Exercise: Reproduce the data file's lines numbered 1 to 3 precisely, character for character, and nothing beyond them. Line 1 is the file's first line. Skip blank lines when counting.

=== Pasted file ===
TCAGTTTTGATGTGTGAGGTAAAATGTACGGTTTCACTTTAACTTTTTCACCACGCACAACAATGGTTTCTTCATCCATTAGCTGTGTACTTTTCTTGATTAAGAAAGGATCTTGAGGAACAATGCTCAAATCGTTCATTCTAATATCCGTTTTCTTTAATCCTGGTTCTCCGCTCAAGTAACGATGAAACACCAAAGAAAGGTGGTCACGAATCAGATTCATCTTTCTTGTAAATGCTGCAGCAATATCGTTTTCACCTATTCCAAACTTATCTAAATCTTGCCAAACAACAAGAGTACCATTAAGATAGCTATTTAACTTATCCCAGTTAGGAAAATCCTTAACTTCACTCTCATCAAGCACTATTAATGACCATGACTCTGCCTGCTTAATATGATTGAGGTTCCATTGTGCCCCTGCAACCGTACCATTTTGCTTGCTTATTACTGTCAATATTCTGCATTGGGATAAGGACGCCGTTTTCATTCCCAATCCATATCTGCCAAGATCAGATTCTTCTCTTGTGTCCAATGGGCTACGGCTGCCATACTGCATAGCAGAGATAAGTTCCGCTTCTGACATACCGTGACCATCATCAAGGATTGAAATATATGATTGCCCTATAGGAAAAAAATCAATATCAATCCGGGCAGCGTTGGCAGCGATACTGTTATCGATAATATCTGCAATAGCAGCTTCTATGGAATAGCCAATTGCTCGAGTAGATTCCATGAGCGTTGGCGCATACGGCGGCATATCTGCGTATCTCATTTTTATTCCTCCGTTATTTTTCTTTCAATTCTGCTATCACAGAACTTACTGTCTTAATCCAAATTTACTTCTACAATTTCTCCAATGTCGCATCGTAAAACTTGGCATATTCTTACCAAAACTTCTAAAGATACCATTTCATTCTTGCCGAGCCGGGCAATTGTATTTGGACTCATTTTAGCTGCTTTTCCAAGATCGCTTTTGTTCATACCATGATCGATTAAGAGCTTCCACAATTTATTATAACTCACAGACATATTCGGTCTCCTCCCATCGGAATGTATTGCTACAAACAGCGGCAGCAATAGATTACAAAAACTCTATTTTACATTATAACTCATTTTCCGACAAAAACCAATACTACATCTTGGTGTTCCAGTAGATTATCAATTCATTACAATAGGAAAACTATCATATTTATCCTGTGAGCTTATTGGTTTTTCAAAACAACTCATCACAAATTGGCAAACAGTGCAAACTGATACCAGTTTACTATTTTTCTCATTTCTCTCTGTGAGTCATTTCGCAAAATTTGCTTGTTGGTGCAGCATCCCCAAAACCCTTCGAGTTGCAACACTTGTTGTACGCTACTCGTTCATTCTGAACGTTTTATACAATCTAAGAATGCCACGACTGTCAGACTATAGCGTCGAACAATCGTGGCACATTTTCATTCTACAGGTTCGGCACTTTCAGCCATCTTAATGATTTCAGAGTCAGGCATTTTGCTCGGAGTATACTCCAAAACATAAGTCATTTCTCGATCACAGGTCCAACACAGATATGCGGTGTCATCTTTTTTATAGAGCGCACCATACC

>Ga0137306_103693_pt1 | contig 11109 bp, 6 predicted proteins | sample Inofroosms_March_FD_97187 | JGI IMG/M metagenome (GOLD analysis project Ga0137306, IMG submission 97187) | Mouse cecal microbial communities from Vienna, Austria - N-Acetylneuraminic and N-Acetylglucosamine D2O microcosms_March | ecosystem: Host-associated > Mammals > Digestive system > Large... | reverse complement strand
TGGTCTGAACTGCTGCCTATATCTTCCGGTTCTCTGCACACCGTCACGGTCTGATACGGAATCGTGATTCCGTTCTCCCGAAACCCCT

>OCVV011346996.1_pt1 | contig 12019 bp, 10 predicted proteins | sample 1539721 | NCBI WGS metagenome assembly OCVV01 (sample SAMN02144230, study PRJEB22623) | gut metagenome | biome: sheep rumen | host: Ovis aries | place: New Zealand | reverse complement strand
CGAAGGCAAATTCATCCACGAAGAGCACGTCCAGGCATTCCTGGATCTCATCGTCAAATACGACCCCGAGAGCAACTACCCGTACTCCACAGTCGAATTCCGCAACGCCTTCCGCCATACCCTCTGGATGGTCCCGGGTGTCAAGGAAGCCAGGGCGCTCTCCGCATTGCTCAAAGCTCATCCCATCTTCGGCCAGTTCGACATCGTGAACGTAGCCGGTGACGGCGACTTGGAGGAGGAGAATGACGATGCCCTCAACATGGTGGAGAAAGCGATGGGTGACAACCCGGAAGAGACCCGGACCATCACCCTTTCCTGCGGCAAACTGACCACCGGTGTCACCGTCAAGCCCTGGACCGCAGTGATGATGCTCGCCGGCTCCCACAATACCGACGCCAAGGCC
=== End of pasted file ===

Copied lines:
TCAGTTTTGATGTGTGAGGTAAAATGTACGGTTTCACTTTAACTTTTTCACCACGCACAACAATGGTTTCTTCATCCATTAGCTGTGTACTTTTCTTGATTAAGAAAGGATCTTGAGGAACAATGCTCAAATCGTTCATTCTAATATCCGTTTTCTTTAATCCTGGTTCTCCGCTCAAGTAACGATGAAACACCAAAGAAAGGTGGTCACGAATCAGATTCATCTTTCTTGTAAATGCTGCAGCAATATCGTTTTCACCTATTCCAAACTTATCTAAATCTTGCCAAACAACAAGAGTACCATTAAGATAGCTATTTAACTTATCCCAGTTAGGAAAATCCTTAACTTCACTCTCATCAAGCACTATTAATGACCATGACTCTGCCTGCTTAATATGATTGAGGTTCCATTGTGCCCCTGCAACCGTACCATTTTGCTTGCTTATTACTGTCAATATTCTGCATTGGGATAAGGACGCCGTTTTCATTCCCAATCCATATCTGCCAAGATCAGATTCTTCTCTTGTGTCCAATGGGCTACGGCTGCCATACTGCATAGCAGAGATAAGTTCCGCTTCTGACATACCGTGACCATCATCAAGGATTGAAATATATGATTGCCCTATAGGAAAAAAATCAATATCAATCCGGGCAGCGTTGGCAGCGATACTGTTATCGATAATATCTGCAATAGCAGCTTCTATGGAATAGCCAATTGCTCGAGTAGATTCCATGAGCGTTGGCGCATACGGCGGCATATCTGCGTATCTCATTTTTATTCCTCCGTTATTTTTCTTTCAATTCTGCTATCACAGAACTTACTGTCTTAATCCAAATTTACTTCTACAATTTCTCCAATGTCGCATCGTAAAACTTGGCATATTCTTACCAAAACTTCTAAAGATACCATTTCATTCTTGCCGAGCCGGGCAATTGTATTTGGACTCATTTTAGCTGCTTTTCCAAGATCGCTTTTGTTCATACCATGATCGATTAAGAGCTTCCACAATTTATTATAACTCACAGACATATTCGGTCTCCTCCCATCGGAATGTATTGCTACAAACAGCGGCAGCAATAGATTACAAAAACTCTATTTTACATTATAACTCATTTTCCGACAAAAACCAATACTACATCTTGGTGTTCCAGTAGATTATCAATTCATTACAATAGGAAAACTATCATATTTATCCTGTGAGCTTATTGGTTTTTCAAAACAACTCATCACAAATTGGCAAACAGTGCAAACTGATACCAGTTTACTATTTTTCTCATTTCTCTCTGTGAGTCATTTCGCAAAATTTGCTTGTTGGTGCAGCATCCCCAAAACCCTTCGAGTTGCAACACTTGTTGTACGCTACTCGTTCATTCTGAACGTTTTATACAATCTAAGAATGCCACGACTGTCAGACTATAGCGTCGAACAATCGTGGCACATTTTCATTCTACAGGTTCGGCACTTTCAGCCATCTTAATGATTTCAGAGTCAGGCATTTTGCTCGGAGTATACTCCAAAACATAAGTCATTTCTCGATCACAGGTCCAACACAGATATGCGGTGTCATCTTTTTTATAGAGCGCACCATACC

>Ga0137306_103693_pt1 | contig 11109 bp, 6 predicted proteins | sample Inofroosms_March_FD_97187 | JGI IMG/M metagenome (GOLD analysis project Ga0137306, IMG submission 97187) | Mouse cecal microbial communities from Vienna, Austria - N-Acetylneuraminic and N-Acetylglucosamine D2O microcosms_March | ecosystem: Host-associated > Mammals > Digestive system > Large... | reverse complement strand
TGGTCTGAACTGCTGCCTATATCTTCCGGTTCTCTGCACACCGTCACGGTCTGATACGGAATCGTGATTCCGTTCTCCCGAAACCCCT